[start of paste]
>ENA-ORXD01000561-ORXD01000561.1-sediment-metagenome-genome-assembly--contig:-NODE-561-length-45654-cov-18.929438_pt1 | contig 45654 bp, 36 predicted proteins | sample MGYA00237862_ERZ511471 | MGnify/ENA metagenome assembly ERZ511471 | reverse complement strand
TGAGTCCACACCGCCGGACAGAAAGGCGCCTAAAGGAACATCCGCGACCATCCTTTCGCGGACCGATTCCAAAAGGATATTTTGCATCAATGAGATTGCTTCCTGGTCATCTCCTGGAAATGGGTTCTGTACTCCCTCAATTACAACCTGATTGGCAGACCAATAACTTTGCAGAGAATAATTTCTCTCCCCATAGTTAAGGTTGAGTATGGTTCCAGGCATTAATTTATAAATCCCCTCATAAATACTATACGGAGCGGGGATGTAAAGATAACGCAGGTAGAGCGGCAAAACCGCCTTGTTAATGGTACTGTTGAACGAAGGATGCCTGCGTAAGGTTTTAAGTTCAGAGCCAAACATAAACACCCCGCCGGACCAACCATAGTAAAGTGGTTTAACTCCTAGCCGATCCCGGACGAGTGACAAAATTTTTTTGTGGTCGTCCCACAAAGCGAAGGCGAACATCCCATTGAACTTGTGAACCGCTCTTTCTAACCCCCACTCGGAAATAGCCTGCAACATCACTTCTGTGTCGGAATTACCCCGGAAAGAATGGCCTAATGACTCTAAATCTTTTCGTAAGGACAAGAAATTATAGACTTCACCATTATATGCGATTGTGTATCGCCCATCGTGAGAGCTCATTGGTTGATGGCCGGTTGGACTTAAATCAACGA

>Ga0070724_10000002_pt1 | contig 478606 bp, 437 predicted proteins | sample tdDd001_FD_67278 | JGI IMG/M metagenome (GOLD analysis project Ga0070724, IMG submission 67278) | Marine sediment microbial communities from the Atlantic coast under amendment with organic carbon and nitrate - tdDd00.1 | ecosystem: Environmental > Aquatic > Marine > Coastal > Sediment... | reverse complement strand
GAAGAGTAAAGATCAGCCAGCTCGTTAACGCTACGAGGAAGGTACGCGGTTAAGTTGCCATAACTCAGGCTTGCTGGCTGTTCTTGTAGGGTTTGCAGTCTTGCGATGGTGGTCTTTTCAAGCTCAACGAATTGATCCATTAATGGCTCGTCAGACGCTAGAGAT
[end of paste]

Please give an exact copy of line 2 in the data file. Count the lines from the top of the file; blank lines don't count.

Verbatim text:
TGAGTCCACACCGCCGGACAGAAAGGCGCCTAAAGGAACATCCGCGACCATCCTTTCGCGGACCGATTCCAAAAGGATATTTTGCATCAATGAGATTGCTTCCTGGTCATCTCCTGGAAATGGGTTCTGTACTCCCTCAATTACAACCTGATTGGCAGACCAATAACTTTGCAGAGAATAATTTCTCTCCCCATAGTTAAGGTTGAGTATGGTTCCAGGCATTAATTTATAAATCCCCTCATAAATACTATACGGAGCGGGGATGTAAAGATAACGCAGGTAGAGCGGCAAAACCGCCTTGTTAATGGTACTGTTGAACGAAGGATGCCTGCGTAAGGTTTTAAGTTCAGAGCCAAACATAAACACCCCGCCGGACCAACCATAGTAAAGTGGTTTAACTCCTAGCCGATCCCGGACGAGTGACAAAATTTTTTTGTGGTCGTCCCACAAAGCGAAGGCGAACATCCCATTGAACTTGTGAACCGCTCTTTCTAACCCCCACTCGGAAATAGCCTGCAACATCACTTCTGTGTCGGAATTACCCCGGAAAGAATGGCCTAATGACTCTAAATCTTTTCGTAAGGACAAGAAATTATAGACTTCACCATTATATGCGATTGTGTATCGCCCATCGTGAGAGCTCATTGGTTGATGGCCGGTTGGACTTAAATCAACGA